What difference does a year make? In the case of the City Creek Center, which marks its first anniversary Friday, not much.
The gleam of elegant high-end stores and colorful youth-oriented retail is still shining in downtown Salt Lake City’s centerpiece shopping center, which has become a regular destination for splurging shoppers and lunch-seeking office workers.
As my Tribune colleague Dawn House reported this week, the shopping center — part of a $2 billion office/residential complex built by the business arm of The Church of Jesus Christ of Latter-day Saints — has been exceeding the expectations of its management and economic-development officials.
City Creek representatives report occupancy is around 98 percent, House wrote, and the shopping center has drawn 16.2 million visits in the past year. City Creek’s neighbors have mixed reports of how much business has improved.
Money may be the most easily quantifiable measure of City Creek’s success, but it’s not the only one. There are other ways the shiny new downtown spot has changed Salt Lake City.
A buffer zone for Temple Square » For faithful members of the LDS Church, Temple Square is a sacred space — and the church’s investment in the land to the south, sometimes labeled the "Vaticanization" of downtown, aims to keep it that way.
This is a serious issue in other cities. In San Antonio, officials have railed about how the storefronts across the street from The Alamo — that shrine of Texas liberty — have become a collection of tacky tourist traps, from T-shirt shops to a Ripley’s Believe It or Not! attraction. (The Texas Legislature is considering a bill to create a museum district around The Alamo, in hopes of improving the site.)
By building City Creek, the LDS Church has already accomplished that. Now a visitor exiting the Tabernacle can walk south and find the flagship Deseret Book store — the functional equivalent of a Temple Square gift shop, but a rather fancy one.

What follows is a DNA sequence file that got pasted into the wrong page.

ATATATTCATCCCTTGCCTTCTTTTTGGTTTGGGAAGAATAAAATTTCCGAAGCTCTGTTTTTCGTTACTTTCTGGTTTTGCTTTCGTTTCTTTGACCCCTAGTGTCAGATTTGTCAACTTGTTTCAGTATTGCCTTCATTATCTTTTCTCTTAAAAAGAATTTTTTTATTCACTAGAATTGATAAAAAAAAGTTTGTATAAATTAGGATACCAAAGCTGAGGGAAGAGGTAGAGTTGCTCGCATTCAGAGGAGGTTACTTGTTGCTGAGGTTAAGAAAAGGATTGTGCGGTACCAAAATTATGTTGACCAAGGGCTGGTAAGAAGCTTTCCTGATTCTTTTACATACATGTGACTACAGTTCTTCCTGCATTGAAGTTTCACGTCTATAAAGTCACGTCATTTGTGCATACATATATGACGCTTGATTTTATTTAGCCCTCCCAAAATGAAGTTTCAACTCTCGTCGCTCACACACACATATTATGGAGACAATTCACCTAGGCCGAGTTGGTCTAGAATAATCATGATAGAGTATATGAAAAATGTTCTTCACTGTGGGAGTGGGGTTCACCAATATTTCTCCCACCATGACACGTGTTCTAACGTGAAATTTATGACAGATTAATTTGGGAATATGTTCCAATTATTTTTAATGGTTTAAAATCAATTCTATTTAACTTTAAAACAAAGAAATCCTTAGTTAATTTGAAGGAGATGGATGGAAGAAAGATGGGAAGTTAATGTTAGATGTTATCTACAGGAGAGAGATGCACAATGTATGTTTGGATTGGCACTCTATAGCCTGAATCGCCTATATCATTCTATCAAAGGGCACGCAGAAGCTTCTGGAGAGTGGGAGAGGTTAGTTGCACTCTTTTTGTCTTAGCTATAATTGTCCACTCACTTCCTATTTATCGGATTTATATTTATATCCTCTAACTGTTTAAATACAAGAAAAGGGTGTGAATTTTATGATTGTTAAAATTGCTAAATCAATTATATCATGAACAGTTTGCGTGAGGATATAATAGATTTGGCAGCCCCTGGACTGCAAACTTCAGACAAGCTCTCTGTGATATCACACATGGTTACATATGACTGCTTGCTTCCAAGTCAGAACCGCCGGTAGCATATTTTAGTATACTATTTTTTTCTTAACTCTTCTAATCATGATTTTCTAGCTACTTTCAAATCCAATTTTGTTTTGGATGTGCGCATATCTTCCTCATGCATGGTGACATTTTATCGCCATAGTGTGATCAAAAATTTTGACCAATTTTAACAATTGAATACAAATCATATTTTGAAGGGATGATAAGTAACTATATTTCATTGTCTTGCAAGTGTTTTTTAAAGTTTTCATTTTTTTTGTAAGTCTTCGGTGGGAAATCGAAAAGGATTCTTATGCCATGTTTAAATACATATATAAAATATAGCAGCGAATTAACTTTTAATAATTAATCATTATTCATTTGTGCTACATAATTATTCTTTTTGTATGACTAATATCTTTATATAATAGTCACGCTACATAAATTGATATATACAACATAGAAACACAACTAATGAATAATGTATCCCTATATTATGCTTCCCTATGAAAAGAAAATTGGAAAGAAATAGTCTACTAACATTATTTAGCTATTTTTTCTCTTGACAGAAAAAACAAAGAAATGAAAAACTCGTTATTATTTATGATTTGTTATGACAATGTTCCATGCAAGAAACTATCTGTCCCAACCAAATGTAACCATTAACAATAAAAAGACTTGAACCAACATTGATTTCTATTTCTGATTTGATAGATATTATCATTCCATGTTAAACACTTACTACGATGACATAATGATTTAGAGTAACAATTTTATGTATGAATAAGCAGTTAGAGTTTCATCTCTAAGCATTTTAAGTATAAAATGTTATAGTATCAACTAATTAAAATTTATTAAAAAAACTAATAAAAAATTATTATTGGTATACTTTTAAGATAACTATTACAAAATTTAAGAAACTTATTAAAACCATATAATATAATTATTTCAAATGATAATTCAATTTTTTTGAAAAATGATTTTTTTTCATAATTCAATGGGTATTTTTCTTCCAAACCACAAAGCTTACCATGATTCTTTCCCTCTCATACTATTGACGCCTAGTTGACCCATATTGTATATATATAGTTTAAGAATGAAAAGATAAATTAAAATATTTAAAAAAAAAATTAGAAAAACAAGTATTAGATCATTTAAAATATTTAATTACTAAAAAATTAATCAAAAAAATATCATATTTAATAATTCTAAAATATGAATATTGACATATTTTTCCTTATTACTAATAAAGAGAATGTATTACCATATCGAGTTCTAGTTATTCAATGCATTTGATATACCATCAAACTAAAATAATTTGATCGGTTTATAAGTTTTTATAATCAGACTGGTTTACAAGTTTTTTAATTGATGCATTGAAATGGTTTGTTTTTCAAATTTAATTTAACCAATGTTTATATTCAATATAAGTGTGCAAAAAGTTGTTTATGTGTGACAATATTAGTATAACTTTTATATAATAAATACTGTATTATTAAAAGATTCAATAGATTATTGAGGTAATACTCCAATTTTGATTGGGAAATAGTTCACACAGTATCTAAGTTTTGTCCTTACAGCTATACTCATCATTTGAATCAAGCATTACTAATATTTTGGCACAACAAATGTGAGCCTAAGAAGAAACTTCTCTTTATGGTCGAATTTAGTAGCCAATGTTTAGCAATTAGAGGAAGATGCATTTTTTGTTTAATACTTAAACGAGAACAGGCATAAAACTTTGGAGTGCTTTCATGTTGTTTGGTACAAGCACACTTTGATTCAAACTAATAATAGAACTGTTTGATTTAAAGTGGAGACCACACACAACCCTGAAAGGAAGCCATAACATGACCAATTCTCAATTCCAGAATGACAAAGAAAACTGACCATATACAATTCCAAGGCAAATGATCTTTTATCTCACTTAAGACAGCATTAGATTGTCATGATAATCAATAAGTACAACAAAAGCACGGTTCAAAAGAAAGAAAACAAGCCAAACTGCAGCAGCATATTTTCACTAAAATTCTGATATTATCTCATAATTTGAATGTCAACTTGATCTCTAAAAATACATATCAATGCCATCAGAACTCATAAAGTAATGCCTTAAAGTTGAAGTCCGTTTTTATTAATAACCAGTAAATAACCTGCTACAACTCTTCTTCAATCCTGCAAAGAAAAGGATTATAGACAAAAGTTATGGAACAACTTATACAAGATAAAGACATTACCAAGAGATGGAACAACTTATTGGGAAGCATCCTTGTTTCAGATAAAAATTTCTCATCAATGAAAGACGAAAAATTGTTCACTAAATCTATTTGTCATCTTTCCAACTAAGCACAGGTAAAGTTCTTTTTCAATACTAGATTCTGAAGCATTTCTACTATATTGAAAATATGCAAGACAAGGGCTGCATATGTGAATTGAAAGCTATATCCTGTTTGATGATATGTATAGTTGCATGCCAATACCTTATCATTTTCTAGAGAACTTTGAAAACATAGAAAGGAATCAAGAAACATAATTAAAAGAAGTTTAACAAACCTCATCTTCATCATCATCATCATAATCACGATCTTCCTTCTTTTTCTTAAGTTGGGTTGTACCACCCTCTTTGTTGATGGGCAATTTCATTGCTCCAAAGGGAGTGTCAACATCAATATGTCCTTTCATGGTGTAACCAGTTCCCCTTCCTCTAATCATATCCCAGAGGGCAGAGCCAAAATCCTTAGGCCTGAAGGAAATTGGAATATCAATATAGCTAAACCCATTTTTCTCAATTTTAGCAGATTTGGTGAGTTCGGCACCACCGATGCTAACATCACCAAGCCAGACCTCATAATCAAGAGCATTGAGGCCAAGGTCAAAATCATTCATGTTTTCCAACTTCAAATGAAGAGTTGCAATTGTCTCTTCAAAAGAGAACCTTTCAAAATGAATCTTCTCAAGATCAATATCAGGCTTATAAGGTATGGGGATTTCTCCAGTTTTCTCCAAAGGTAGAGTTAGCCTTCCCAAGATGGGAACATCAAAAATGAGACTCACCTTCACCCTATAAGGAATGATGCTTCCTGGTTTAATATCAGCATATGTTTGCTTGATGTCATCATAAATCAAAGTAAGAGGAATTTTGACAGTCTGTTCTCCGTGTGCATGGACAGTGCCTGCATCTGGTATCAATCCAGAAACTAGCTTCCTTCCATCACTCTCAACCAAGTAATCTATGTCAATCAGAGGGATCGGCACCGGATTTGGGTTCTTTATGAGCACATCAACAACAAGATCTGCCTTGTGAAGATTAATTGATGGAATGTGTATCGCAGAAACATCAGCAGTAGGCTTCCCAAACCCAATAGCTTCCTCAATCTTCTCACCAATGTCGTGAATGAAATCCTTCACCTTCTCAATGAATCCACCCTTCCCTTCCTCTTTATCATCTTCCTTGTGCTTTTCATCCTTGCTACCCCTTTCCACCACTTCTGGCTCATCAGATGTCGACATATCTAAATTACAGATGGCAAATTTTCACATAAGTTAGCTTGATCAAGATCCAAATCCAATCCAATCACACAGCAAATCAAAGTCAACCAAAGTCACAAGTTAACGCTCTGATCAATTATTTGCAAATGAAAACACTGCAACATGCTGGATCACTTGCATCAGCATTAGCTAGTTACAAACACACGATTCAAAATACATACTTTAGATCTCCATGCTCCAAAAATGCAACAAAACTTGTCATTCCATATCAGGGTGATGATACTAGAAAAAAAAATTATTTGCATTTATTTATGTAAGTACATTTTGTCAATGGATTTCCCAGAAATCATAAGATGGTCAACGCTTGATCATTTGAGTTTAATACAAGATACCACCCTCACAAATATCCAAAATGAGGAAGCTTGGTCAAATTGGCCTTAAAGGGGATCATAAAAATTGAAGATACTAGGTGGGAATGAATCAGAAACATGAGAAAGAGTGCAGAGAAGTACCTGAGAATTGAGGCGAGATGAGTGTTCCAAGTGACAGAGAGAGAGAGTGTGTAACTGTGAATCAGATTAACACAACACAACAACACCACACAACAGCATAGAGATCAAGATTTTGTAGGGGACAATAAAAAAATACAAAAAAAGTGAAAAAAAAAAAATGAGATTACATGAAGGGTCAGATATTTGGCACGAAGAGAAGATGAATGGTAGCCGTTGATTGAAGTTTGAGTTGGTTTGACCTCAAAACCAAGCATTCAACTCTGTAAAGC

Provides groceries » The arrival of the Harmons supermarket, across State Street, is a case of not knowing what you’re missing until you get it back.
It has been ages since downtown office workers and residents had a supermarket within walking distance. It’s become a handy stopover to pick up a few things before heading home, and a destination for lunch to rival City Creek’s busy food court.
Promotes exercise » The anecdotal stories of City Creek security personnel kicking out loiterers are probably exaggerated, but still the vibe isn’t too friendly to those who aren’t there to get in, buy stuff and get out. It’s not a place for lingering, but for purposeful strides. So if you need a spur on your workout routine, start walking through City Creek — and keep walking.
Fosters nightlife » City Creek is helping establish a nighttime destination spot in downtown Salt Lake City, and just not at City Creek.
No, City Creek after hours is the land of the proverbial rolled-up sidewalks, with only one of its two its chain restaurants — The Cheesecake Factory — open after 10 p.m. on a Friday. Meanwhile, the shopping center’s closed-on-Sunday policy (again, except The Cheesecake Factory) and the LDS Church-imposed limits on alcohol sales discouraged other entertainment venues from opening there.
City Creek’s loss in nightlife is an opportunity for other downtown sites — particularly The Gateway, a few blocks west, which is slowly recovering from the loss of more than a dozen retailers that moved for City Creek. The Gateway does have destinations: the Clark Planetarium, the Discovery Gateway children’s museum, the new Urban Arts Gallery, a long row of restaurants and the Megaplex 12 movie theaters.
And The Gateway announced this week it is mounting a $2 million renovation to bolster the shopping center’s image as a place for the community to gather. The Gateway already does a lot in community relations: It’s home to the St. Patrick’s Day parade, the University of Utah’s homecoming pep rally and a holiday tree-lighting concert.
City Creek Center has just begun to establish its own traditions — bringing back the Christmas candy windows in the old ZCMI façade was a good start. But the new shiny shopping center has a way to go before it’s more than a place where people can be separated painlessly from their money.
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